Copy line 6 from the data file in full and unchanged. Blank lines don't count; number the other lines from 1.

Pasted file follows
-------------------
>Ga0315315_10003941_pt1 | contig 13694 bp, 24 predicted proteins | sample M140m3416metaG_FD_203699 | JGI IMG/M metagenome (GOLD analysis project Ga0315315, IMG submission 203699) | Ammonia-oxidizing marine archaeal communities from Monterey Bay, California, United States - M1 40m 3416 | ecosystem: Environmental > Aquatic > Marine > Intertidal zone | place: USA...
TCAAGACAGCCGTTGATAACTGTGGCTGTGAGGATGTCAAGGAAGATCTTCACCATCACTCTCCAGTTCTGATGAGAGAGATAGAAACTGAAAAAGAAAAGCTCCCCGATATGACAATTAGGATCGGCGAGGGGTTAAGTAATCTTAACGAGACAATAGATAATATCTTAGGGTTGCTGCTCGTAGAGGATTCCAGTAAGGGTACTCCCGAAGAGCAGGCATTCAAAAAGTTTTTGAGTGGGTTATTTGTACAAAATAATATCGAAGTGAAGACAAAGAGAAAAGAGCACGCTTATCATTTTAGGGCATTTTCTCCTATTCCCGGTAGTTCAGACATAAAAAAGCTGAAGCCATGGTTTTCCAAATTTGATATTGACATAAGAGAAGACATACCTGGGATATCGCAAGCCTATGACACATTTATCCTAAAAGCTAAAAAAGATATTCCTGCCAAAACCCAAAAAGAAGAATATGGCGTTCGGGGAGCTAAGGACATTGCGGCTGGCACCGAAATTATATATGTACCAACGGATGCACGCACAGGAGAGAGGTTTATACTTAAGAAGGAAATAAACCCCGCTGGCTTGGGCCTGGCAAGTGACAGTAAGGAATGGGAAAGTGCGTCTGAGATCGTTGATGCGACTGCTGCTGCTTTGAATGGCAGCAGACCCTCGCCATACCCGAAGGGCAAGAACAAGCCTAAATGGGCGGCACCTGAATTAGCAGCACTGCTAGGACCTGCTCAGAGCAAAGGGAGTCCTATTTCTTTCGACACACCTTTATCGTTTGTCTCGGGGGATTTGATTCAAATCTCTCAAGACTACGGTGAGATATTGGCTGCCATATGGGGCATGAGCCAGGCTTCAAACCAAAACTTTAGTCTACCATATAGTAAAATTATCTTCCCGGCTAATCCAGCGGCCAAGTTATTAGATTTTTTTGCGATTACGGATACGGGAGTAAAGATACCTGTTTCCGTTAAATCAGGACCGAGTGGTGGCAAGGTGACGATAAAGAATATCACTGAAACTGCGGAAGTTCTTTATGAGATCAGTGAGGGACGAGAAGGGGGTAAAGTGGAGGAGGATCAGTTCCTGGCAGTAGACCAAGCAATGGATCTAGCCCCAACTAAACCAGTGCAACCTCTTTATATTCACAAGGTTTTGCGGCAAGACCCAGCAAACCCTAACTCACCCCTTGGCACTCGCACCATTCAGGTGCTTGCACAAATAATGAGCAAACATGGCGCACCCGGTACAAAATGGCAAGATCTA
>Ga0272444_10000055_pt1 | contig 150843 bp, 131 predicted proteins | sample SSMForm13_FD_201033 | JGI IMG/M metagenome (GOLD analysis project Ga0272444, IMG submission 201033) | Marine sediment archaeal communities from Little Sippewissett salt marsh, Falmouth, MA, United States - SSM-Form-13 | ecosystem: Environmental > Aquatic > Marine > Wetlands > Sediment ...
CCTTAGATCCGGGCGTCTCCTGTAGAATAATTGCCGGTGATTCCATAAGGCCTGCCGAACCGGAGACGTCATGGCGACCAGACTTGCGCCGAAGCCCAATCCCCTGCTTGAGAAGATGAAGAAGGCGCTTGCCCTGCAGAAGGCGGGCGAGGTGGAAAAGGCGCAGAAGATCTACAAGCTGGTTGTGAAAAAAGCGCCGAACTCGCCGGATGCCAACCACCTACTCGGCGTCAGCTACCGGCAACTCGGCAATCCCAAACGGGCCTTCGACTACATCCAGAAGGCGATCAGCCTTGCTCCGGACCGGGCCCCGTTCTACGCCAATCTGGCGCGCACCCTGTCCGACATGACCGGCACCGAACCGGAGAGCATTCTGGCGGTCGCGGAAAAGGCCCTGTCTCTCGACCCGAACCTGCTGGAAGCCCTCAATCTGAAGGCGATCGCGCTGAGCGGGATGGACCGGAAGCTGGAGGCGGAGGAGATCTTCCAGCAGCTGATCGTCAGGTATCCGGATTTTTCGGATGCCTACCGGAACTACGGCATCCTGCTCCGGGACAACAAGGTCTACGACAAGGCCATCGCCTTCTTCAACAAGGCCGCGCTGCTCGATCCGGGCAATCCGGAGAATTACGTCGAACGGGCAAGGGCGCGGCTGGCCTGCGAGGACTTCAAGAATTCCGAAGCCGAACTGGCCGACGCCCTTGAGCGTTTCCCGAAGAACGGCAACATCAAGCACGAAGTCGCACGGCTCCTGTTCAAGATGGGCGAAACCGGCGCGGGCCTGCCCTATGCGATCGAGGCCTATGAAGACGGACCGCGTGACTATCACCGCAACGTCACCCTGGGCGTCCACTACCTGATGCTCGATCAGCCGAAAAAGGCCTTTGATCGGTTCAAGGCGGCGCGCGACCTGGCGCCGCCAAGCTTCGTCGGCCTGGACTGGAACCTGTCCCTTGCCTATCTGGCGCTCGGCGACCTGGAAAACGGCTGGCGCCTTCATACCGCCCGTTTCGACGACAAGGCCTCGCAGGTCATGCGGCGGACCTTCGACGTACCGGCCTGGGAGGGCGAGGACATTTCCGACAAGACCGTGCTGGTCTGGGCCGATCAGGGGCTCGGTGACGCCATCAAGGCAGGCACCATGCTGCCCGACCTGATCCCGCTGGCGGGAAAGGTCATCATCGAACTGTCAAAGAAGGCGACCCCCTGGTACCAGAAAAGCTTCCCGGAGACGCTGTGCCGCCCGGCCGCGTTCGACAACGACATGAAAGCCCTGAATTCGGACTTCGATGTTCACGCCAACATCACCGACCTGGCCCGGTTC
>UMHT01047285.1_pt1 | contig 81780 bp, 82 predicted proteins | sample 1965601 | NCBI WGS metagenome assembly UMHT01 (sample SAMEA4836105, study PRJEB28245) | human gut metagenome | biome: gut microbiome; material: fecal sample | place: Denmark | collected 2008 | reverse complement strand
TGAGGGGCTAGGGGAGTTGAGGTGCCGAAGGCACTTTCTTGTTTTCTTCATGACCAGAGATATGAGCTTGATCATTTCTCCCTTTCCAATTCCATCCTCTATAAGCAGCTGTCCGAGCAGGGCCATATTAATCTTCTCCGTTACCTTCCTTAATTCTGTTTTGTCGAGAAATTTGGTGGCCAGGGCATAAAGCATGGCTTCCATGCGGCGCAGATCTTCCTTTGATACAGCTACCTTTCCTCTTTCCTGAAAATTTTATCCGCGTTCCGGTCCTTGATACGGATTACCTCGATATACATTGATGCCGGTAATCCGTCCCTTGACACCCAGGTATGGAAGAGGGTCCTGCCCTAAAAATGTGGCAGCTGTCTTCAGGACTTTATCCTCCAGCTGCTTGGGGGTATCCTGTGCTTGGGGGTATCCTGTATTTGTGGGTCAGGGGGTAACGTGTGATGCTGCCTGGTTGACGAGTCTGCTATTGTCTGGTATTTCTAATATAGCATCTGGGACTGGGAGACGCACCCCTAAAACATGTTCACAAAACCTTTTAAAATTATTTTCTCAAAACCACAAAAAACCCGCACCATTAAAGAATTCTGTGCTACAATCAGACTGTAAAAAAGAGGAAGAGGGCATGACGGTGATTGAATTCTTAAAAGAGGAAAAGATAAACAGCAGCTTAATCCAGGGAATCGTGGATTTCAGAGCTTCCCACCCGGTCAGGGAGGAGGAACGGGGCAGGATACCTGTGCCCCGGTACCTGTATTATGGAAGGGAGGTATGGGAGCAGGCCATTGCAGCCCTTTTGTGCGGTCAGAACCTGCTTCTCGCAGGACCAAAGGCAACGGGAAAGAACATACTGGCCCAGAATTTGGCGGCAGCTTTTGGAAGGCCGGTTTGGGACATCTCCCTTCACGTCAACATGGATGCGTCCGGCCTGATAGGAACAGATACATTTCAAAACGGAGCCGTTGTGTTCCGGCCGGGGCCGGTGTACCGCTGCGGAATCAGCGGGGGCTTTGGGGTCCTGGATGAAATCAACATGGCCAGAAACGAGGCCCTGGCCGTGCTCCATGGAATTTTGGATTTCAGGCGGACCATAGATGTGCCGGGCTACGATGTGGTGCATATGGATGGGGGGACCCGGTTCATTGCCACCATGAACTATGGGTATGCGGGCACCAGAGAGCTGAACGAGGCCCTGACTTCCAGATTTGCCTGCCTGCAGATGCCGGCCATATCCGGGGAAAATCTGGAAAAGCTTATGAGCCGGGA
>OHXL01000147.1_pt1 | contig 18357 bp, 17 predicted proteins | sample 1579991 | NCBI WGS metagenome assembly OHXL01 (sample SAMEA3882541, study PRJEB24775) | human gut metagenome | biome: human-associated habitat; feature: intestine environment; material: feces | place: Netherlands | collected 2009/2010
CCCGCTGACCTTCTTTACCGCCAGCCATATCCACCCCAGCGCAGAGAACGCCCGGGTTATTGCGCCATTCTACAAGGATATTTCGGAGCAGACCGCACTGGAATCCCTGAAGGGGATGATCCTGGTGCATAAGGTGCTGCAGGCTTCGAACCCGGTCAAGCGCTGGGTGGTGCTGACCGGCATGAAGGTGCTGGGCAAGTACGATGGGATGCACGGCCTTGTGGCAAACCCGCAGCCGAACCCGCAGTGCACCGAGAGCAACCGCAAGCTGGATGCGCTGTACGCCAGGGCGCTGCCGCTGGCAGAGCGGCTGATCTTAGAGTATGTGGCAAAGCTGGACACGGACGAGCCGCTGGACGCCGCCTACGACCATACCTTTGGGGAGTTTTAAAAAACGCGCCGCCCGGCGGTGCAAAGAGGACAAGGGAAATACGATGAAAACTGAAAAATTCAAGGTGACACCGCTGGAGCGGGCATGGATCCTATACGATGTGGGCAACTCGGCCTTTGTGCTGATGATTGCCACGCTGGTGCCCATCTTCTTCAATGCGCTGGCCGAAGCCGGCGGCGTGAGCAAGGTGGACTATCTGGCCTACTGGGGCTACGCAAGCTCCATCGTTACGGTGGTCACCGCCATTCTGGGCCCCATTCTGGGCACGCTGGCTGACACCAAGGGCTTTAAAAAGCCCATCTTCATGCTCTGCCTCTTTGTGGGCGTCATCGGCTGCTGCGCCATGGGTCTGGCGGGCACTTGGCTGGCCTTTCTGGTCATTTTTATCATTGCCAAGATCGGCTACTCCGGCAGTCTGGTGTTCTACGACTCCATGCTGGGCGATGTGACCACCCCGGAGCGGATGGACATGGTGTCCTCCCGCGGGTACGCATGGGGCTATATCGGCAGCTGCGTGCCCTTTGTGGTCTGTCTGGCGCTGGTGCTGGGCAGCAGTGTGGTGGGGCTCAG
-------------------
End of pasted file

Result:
TGAGGGGCTAGGGGAGTTGAGGTGCCGAAGGCACTTTCTTGTTTTCTTCATGACCAGAGATATGAGCTTGATCATTTCTCCCTTTCCAATTCCATCCTCTATAAGCAGCTGTCCGAGCAGGGCCATATTAATCTTCTCCGTTACCTTCCTTAATTCTGTTTTGTCGAGAAATTTGGTGGCCAGGGCATAAAGCATGGCTTCCATGCGGCGCAGATCTTCCTTTGATACAGCTACCTTTCCTCTTTCCTGAAAATTTTATCCGCGTTCCGGTCCTTGATACGGATTACCTCGATATACATTGATGCCGGTAATCCGTCCCTTGACACCCAGGTATGGAAGAGGGTCCTGCCCTAAAAATGTGGCAGCTGTCTTCAGGACTTTATCCTCCAGCTGCTTGGGGGTATCCTGTGCTTGGGGGTATCCTGTATTTGTGGGTCAGGGGGTAACGTGTGATGCTGCCTGGTTGACGAGTCTGCTATTGTCTGGTATTTCTAATATAGCATCTGGGACTGGGAGACGCACCCCTAAAACATGTTCACAAAACCTTTTAAAATTATTTTCTCAAAACCACAAAAAACCCGCACCATTAAAGAATTCTGTGCTACAATCAGACTGTAAAAAAGAGGAAGAGGGCATGACGGTGATTGAATTCTTAAAAGAGGAAAAGATAAACAGCAGCTTAATCCAGGGAATCGTGGATTTCAGAGCTTCCCACCCGGTCAGGGAGGAGGAACGGGGCAGGATACCTGTGCCCCGGTACCTGTATTATGGAAGGGAGGTATGGGAGCAGGCCATTGCAGCCCTTTTGTGCGGTCAGAACCTGCTTCTCGCAGGACCAAAGGCAACGGGAAAGAACATACTGGCCCAGAATTTGGCGGCAGCTTTTGGAAGGCCGGTTTGGGACATCTCCCTTCACGTCAACATGGATGCGTCCGGCCTGATAGGAACAGATACATTTCAAAACGGAGCCGTTGTGTTCCGGCCGGGGCCGGTGTACCGCTGCGGAATCAGCGGGGGCTTTGGGGTCCTGGATGAAATCAACATGGCCAGAAACGAGGCCCTGGCCGTGCTCCATGGAATTTTGGATTTCAGGCGGACCATAGATGTGCCGGGCTACGATGTGGTGCATATGGATGGGGGGACCCGGTTCATTGCCACCATGAACTATGGGTATGCGGGCACCAGAGAGCTGAACGAGGCCCTGACTTCCAGATTTGCCTGCCTGCAGATGCCGGCCATATCCGGGGAAAATCTGGAAAAGCTTATGAGCCGGGA